Benefits in Kind
- Employee benefits and benefits in kind (also called fringe benefits or perks) are various non-wage compensations provided to employees in addition to their normal wages or salaries.
- The term is used by H M Revenue and Customs (HMRC) to refer to non cash payments to employees such as the use of a company car, accommodation, entertainment or other services.
Benefit of a benefit
As part of a remuneration package it can help motivate and retain key employees but can also have tax advantages for the employee and employer.
Some benefits are exempt from tax and therefore the employer can provide the same level of remuneration overall by substituting some salary with benefits for a lower overall cost.
Some benefits are ignored for national insurance purposes, it is therefore cheaper for an employee to receive such benefits instead of a salary increase. The employee saves his 12% primary contribution (2% if upper earnings threshold exceeded) and the employer saves his 13.8% secondary contribution.
Tax free benefits
As long as certain criteria are met the following are exempt from tax:
- one mobile phone available for private use
- payments to registered pension schemes
- staff entertainment less than £150 per head per year
- childcare facilities and childcare vouchers within certain limits
- various travel costs such as late night taxi’s
- provision of bicycle and safety equipment for home to work travel
- payments for certain training courses
- one health screening or medical check up
- eye tests, spectacles or contacts where required by health and safety and available to all.
Salary sacrifice is an arrangement where an employee gives up his right to receive part of their cash salary in return for the employer providing some non cash benefit of similar value.
This is usually entered into to convert salary that is subject to income tax and employee and employers class 1 national insurance to an exempt benefit or one that attracts NIC only payable by the employer.
A benefit is only exempt from tax if it is available to all employees such as bikes provided for travel to work or childcare vouchers.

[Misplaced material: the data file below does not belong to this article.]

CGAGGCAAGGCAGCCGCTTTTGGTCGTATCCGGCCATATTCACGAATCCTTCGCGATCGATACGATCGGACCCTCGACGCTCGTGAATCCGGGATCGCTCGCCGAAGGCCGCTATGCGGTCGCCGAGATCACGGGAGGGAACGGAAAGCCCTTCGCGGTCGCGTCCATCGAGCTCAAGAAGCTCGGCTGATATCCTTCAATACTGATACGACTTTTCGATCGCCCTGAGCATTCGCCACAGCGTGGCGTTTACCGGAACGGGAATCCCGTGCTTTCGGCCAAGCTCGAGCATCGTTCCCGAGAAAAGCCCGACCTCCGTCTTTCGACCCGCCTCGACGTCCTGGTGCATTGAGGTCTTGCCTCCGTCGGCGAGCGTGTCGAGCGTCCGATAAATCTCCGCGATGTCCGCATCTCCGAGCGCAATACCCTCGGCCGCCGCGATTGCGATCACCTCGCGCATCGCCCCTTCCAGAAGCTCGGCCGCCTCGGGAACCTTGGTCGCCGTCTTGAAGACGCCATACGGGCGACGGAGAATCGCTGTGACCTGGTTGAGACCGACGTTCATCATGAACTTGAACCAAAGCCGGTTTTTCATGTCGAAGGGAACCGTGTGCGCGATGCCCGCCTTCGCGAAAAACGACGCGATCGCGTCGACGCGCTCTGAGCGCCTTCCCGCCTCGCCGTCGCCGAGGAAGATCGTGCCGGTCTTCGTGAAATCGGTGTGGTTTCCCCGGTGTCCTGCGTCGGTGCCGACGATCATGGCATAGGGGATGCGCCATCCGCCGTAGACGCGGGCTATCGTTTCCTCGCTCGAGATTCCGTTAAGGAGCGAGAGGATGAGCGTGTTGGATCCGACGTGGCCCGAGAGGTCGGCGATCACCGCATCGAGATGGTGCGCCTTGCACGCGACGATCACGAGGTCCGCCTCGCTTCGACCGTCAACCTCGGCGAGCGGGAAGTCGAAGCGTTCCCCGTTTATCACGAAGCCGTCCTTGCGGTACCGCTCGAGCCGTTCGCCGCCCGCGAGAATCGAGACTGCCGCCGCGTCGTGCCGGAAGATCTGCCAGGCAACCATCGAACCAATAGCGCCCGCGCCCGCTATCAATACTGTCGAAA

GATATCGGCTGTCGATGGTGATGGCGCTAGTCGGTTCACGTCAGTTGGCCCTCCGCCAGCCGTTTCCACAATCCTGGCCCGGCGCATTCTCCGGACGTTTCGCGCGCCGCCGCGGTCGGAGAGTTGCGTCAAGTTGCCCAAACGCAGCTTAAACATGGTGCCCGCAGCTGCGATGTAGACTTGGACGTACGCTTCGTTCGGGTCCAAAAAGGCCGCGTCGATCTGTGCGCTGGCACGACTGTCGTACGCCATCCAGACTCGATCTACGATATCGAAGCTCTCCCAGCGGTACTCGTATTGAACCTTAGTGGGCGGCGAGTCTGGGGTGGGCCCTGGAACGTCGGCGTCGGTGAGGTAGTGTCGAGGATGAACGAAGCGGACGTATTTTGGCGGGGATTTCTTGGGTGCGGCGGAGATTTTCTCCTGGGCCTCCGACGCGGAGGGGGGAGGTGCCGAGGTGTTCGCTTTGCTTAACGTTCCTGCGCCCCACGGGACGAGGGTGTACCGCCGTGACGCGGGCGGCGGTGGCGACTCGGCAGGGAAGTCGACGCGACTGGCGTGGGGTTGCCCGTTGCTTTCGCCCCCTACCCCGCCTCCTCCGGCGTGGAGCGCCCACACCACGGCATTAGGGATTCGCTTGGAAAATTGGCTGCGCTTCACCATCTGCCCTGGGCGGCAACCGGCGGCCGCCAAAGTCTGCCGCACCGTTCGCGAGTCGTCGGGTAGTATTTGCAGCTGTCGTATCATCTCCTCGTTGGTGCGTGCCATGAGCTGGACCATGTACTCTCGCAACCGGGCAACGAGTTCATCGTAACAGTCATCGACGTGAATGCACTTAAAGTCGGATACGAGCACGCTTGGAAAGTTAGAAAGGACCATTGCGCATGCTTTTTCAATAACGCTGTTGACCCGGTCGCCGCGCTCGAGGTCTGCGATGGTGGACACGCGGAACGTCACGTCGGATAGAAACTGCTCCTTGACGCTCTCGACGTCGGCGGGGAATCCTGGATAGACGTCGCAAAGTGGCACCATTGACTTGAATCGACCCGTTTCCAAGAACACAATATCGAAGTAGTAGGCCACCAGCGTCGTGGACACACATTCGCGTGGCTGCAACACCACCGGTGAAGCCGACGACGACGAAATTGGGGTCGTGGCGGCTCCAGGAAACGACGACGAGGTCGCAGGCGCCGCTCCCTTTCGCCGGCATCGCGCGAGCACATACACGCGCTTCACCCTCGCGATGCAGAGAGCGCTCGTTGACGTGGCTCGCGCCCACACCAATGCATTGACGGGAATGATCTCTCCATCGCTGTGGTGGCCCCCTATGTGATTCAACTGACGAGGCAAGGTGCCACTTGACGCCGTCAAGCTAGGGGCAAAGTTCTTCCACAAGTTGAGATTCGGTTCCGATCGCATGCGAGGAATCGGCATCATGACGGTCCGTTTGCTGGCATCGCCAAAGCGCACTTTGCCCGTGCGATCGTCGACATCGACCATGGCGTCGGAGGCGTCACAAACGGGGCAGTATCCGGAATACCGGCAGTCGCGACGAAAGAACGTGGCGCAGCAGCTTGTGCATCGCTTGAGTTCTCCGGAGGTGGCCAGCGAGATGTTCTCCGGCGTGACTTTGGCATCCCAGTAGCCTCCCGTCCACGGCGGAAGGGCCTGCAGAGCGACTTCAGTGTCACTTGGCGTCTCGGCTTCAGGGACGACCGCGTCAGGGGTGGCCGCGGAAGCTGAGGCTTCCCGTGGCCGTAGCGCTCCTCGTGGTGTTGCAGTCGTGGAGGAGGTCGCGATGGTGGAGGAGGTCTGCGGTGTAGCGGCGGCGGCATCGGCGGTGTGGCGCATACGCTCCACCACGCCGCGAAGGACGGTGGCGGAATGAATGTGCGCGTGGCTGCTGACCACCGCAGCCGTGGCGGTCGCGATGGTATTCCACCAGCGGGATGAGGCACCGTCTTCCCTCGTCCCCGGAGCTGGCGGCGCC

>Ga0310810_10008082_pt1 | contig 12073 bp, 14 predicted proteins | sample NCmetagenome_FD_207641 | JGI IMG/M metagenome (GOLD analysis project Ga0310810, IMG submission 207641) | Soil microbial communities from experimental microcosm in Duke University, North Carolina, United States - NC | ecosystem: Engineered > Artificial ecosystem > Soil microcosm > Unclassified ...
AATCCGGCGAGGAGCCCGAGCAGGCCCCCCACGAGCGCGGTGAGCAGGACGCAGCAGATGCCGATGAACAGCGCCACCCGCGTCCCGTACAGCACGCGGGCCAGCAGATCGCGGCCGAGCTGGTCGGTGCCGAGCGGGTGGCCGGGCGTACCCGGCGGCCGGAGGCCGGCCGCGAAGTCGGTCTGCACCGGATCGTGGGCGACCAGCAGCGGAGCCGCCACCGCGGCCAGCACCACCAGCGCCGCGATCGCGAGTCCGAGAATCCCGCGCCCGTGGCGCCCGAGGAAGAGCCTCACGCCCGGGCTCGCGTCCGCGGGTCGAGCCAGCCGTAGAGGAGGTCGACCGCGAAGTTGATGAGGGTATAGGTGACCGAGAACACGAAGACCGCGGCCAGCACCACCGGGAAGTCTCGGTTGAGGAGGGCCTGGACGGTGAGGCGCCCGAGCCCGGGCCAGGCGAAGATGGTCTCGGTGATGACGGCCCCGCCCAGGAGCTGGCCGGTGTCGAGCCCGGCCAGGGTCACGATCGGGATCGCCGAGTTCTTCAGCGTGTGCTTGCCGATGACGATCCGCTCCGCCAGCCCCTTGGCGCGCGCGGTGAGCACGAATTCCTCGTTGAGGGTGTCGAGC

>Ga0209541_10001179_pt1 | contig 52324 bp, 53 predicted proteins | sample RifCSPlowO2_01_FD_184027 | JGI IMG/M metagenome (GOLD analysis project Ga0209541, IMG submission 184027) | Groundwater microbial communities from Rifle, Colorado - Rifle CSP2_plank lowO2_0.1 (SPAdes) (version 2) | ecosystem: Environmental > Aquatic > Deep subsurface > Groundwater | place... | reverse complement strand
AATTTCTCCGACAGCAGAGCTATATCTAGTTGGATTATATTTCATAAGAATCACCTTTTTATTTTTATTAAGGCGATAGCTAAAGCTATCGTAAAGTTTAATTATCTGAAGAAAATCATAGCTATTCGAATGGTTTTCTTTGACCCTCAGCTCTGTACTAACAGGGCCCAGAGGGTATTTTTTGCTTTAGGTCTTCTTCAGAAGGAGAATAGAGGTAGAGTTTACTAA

A benefit only attracts class 1 NIC (12%) payable by an employee if it is classed as earnings. To be classed as earnings it is usually a readily convertible assets (RCA) (see below). If it is not an RCA it is only subject to class 1A NIC (13.8%) payable by the employer.
Readily Convertible Asset – (RCA) – any asset which is likely to give an opportunity to realise a sum of money similar to the cost of the asset.
Childcare vouchers (a salary sacrifice example)
The first £55 per week of other employer arranged childcare or childcare vouchers is tax free. For higher or additional rate taxpayers this reduces to £28 and £22 respectively to give the same £11 of tax relief per week.
This is available to pay for childcare for children under 18 and under parental responsibility of the employee and can include after school or holiday supervision.
This saves the employee paying tax and class 1 NIC at 12% (or 2% if upper earnings threshold exceeded) on that amount of salary per week and the employer also saves class 1 secondary NIC at 13.8%.
PAYE Settlement Agreement
Where a benefit provided by an employer is irregular, minor or it would be impractical to tax on each individual employee an employer can apply to HMRC for a PAYE Settlement Agreement. This allows the employer to suffer the tax on behalf of the employee.
This is beneficial for example when giving the employee an award or gift when it would seem unreasonable to then deduct a proportion for tax purposes.
The tax payable by the employer is due by 19 October (22 if paying electronically) following the end of the tax year.
When an employee incurs a business expense personally and is then refunded by the employer this would normally have to be included on form P11D and then reclaimed by the employee on a tax return. To avoid this an employer can apply to HMRC for a dispensation which removes the requirement for an employer to report expenses and benefits paid to an employee on a P11D and from paying the associated tax and NIC’s where an employee would be entitled to a full tax deduction.
This can be used for business use of home telephone and subsistence payments for example.
P11D’s are due to be filed with HMRC and a copy provided to the employee by 6 July following the tax year and any class1A is payable by the employer to HMRC by 19 July (22 if paying electronically).
The above is intended as a general guide and the rates and examples are subject to change in line with changes in legislation.
If you have any questions regarding benefits or any other matter please let me know I would be delighted to help.